Paul lists more fruits of the Spirit: “patience, kindness, goodness” (v.22). These three express our attitude toward people. Rather than see people as enemies, we should see them as lost souls. Rather than return unkindness for meanness, we overcome evil with good. The last three on Paul’s list are “faithfulness, gentleness and self-control” toward others. Paul has two contrasting lists. We may feel at times that we are on both lists. At times the way we sin, may cause us to wonder if we are true Christians. The fact that we are concerned about our faith is a good sign that we are. Jesus pictured our situation in His parables: we are like good growing plants surrounded by bad plants. Anyone who has had a garden knows that not long after the good seeds are planted, the weeds are growing strong. So it is with the power of sin in us! As much as God is at work to produce good fruit in us, our sinful nature tries to stop it.


Second, God will help us to be fruitful Christians. How does God do this? The first thing that God helps us do is to identify sin. If we follow God’s word, it’s easy. But, if we listen to our sinful nature, it tells us that selfishness, envy, and hatred are not wrong. It makes excuses such as: “If we were born with these feelings. It’s God fault if we have them.” This is wrong. Feelings or what others are doing does not determine right and wrong. God sets the standard in His Word.


Also God has given us prayer. We pray for God to teach us the truth. We pray that God would motivate us to love Him and do His will because of His great love in Christ. We pray that God would give us a love to read and hear His Word, like King David desired God’s Word, like he thirsted for water!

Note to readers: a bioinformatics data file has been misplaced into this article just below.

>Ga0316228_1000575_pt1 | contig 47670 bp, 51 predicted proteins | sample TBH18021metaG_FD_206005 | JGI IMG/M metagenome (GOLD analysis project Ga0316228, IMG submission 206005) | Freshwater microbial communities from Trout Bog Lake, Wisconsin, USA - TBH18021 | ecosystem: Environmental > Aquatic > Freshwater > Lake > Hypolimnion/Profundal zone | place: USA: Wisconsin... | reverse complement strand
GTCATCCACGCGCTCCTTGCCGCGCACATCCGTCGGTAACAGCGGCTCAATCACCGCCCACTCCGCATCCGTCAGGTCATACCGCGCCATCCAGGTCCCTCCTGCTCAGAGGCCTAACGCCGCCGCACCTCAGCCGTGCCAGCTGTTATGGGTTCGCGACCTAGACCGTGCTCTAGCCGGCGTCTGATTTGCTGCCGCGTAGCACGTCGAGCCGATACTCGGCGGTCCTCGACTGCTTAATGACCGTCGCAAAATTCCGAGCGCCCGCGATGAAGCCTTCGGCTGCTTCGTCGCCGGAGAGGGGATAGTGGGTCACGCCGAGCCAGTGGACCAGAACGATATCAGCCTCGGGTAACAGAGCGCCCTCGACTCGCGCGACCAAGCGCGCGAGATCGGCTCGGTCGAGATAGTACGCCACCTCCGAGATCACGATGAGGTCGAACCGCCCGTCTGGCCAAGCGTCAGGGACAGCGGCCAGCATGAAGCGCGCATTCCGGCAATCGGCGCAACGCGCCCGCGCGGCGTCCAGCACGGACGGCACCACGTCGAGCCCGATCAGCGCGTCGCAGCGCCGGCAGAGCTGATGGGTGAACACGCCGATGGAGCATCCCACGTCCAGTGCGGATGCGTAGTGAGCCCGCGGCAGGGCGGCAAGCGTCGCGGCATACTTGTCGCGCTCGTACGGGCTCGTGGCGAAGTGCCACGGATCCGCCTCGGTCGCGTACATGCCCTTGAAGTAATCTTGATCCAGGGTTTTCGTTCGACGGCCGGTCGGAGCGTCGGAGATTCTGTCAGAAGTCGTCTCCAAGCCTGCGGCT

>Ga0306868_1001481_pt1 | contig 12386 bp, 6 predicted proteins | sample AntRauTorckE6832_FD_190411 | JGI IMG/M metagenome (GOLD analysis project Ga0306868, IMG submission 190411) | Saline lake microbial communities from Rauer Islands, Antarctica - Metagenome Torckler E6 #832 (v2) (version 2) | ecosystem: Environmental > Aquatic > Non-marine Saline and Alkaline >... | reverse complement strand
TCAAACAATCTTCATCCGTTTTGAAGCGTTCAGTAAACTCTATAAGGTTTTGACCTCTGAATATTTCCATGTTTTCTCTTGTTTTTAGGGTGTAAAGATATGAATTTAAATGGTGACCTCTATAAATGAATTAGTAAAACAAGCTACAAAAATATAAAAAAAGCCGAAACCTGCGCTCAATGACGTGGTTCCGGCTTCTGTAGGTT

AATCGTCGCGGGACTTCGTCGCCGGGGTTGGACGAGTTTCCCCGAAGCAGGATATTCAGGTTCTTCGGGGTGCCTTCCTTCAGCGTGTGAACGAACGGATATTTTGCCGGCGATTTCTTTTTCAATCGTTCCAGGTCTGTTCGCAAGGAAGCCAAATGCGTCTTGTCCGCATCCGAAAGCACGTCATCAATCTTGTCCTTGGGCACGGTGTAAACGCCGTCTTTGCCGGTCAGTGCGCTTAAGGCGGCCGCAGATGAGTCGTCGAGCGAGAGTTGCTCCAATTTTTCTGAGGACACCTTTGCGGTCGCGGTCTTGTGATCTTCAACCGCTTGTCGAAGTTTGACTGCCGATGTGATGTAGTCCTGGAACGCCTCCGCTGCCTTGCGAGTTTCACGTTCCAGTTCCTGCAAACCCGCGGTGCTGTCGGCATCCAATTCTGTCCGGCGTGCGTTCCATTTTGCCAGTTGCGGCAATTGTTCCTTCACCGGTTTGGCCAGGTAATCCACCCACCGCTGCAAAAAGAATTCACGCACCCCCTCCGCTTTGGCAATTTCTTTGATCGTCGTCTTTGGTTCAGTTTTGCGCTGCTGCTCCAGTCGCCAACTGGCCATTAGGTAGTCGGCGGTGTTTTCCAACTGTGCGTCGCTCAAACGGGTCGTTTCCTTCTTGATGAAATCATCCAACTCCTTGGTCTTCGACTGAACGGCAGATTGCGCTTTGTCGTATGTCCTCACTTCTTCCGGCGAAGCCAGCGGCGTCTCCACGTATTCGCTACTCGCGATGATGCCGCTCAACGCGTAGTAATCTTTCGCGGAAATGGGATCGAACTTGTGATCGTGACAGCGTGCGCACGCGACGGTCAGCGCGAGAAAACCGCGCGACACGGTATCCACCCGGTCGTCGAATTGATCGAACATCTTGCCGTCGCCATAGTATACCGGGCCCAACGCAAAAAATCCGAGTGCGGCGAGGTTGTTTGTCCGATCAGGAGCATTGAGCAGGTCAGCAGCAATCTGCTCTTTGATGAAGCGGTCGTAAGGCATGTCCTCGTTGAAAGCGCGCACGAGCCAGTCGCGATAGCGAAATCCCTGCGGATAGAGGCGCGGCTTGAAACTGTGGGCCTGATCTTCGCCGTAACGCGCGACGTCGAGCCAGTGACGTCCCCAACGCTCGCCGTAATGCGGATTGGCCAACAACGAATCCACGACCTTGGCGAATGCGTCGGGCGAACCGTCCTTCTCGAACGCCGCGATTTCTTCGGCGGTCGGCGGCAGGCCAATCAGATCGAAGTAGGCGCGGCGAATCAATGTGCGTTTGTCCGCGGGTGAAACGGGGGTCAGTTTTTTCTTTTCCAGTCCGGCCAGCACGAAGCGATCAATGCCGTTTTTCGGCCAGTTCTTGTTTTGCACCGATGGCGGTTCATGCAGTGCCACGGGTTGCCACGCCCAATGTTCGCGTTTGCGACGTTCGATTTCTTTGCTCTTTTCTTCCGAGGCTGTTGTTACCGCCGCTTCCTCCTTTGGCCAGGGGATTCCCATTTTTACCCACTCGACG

Also, we need to see ourselves as God sees us in Christ. Paul wrote, “Those who belong to Christ Jesus have crucified the sinful nature with its passions and desires” (v.24). Our sinful nature can’t be reformed or improved. It must be killed so that it has no power over us. In the Greek language, the word “crucified” is a one-time thing. God sees us as if our nature was crucified when Christ was crucified. It no longer has power to ruin our lives or harm our faith. But, unfortunately, as long as we live in this world, our sinful nature springs back to life. It continues to be a source of frustration to us as Christians.


Yet, the Holy Spirit has an on-going work in us. Paul wrote, “Since we live by the Spirit, let us keep in step with the Spirit” (v.25). How can the Holy Spirit help us produce good spiritual fruit? Jesus spoke a parable about seeds planted in various types of soil. Many died, but some landed in good ground and produced much fruit. That good ground is God’s Word to keep us in Christ. The Gospel is powerful and active, holding on to us through the promised blessings that Jesus has given to us by His living, dying, and rising. We need to evaluate our time spent. How much time do we take to feed our sinful nature (TV) and how much time do we take with Jesus in His Word? Also, we should ask: How important is our relationship with Jesus in our daily lives? He said, “I am the vine; you are the branches. If a man remains in me and I in him, he will bear much fruit; apart from me you can do nothing” (John 15:5).


Despite many missed opportunities to honor God and to do good to others, the Holy Spirit keeps our faith in Christ alive. He helps us to think about Christ’s loving sacrifice for us. When we remember this, He will produce good fruits through us for God’s honor. We may be tempted to think we’re missing out on sinful living, but God’s Word is keeping us from harm. God has forgiven our sins. We couldn’t have it any better than to be with Jesus. God will bless us, our families, and our church as we see that Christ has made the difference for us! Amen.